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A New Labor Market for People with 'Coolabilities'

Communications of the ACM

Many people with disabilities have enhanced strengths, such as the special ability of blind people to interpret sounds and touch, or the outstanding knack of people on the autism spectrum to observe detail. Not so well known is the potential of this large and untapped resource of excellence for the economy and society. We call these enhanced strengths "coolabilities." Powerful technologies are today ready to open the door to a new paradigm of work: instead of squeezing people into existing job slots, companies can tailor work that fits individuals' unique skills, talents, and passions, matching them with inspiring teams and offering them a choice of meaningful tasks. This has tremendous benefits for both the employee and employer by creating a "long-tail labor market" in which diversity brings competitive advantage.


Labor Market Blasts Off in June With 222K Job Gains

U.S. News

"Solid labor market conditions are drawing people back into the workforce, a trend that could slow the pace of decline in the jobless rate, but provide an additional boost to the pool of available talent for employers," Jim Baird, a partner and chief investment officer at Plante Moran Financial Advisors, wrote in a research note Friday. "It seems like a bit of a broken record, but compared with any number of other gauges of the strength of the economy, labor market conditions have been a relatively consistent bright spot that should be expected to contribute to the virtuous cycle of economic expansion."


Unemployment rate ticked up in November, but labor market remains tight: ministry

The Japan Times

The unemployment rate climbed for the second consecutive month in November as the tightest labor market in decades induced people to leave their jobs in search of better opportunities, government data showed Friday. Meanwhile, job availability improved in November, showing that companies remain eager to take on more workers amid a severe labor shortage. The job openings to job applicant ratio stood at 1.63, according to the Ministry of Health, Labor and Welfare, rising for the first time in two months after slipping to 1.62 the previous month. That means there were 163 openings for every 100 people looking for a job, near the highest level in 45 years. A government official said that labor market conditions are continuing to improve, as evidenced by the 770,000 people who chose to quit during the reporting month, suggesting they were confident in finding better positions.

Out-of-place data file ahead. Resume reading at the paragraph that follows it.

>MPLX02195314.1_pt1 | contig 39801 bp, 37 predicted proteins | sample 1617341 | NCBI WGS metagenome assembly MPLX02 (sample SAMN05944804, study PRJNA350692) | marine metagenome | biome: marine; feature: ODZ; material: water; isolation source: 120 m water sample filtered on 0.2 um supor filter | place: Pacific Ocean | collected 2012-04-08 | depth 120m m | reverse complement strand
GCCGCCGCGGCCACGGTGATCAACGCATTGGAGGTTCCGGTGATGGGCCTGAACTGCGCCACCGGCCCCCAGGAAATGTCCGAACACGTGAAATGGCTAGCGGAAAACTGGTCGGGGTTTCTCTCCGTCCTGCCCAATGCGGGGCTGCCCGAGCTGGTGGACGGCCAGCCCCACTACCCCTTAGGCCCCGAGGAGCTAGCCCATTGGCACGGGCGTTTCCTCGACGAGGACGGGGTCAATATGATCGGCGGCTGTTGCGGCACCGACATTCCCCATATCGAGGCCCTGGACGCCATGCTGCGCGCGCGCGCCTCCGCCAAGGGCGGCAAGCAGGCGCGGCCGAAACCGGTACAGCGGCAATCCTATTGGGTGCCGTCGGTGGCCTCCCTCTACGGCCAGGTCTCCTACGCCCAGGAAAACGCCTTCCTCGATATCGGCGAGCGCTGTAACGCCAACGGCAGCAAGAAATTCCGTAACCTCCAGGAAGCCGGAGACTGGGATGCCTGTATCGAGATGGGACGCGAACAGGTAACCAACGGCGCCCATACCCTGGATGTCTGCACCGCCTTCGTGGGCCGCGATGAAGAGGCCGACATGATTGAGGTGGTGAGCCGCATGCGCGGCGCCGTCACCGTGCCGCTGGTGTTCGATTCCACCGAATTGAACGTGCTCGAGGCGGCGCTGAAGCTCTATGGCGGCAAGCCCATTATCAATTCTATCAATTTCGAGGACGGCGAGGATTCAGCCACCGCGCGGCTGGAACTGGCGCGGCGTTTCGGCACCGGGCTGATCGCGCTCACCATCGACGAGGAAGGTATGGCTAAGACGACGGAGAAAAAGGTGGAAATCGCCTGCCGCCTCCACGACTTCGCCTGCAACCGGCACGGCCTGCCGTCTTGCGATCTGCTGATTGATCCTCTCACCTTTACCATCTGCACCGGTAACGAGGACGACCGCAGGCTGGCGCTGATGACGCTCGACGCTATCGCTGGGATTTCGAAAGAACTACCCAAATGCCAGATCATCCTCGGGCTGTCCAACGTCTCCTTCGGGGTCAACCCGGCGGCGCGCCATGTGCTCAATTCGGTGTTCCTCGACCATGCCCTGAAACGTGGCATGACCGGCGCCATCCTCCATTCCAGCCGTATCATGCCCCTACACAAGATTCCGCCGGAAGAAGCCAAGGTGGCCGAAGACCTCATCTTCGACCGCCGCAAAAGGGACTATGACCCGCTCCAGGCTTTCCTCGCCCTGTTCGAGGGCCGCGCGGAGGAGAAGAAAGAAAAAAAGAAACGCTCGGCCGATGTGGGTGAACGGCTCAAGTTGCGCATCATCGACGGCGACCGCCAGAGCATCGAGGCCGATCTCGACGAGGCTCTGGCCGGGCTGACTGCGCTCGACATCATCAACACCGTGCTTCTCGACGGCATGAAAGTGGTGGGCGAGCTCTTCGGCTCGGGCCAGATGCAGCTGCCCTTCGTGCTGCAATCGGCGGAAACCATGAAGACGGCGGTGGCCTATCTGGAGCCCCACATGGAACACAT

In a Tight Labor Market, a Disability May Not Be a Barrier

NYT > Economy

"This is really one of our business imperatives, because we know that there is a talent crisis," said Nitcelle B. Emanuels, director of diversity and inclusion at Dell. "We need to get more creative." With the national unemployment rate now flirting with a 50-year low, companies are increasingly looking outside the traditional labor force for workers. They are offering flexible hours and work-from-home options to attract stay-at-home parents, full-time students and recent retirees. They are making new accommodations to open up jobs to people with disabilities. They are dropping educational requirements, waiving criminal background checks and offering training to prospective workers who lack necessary skills.


Japan's job market softens in October amid labor crunch

The Japan Times

The nation's labor market loosened slightly in October, government data showed Friday, though it remained near the tightest level seen in decades as companies struggled to find workers due to an aging population. The country's job availability ratio stood at 1.62, falling for the first time in eight months after marking a nearly 45-year high of 1.64 in September. The ratio, released by the Ministry of Health, Labor and Welfare, means there were 162 openings for every 100 job seekers. The unemployment rate was 2.4 percent in October, up from 2.3 percent the previous month but still near the lowest level posted in 1992, according to the Ministry of Internal Affairs and Communications. The slight rise in unemployment reflected an increase in people who had begun looking for new jobs to take advantage of the tight market, said a government official who briefed reporters.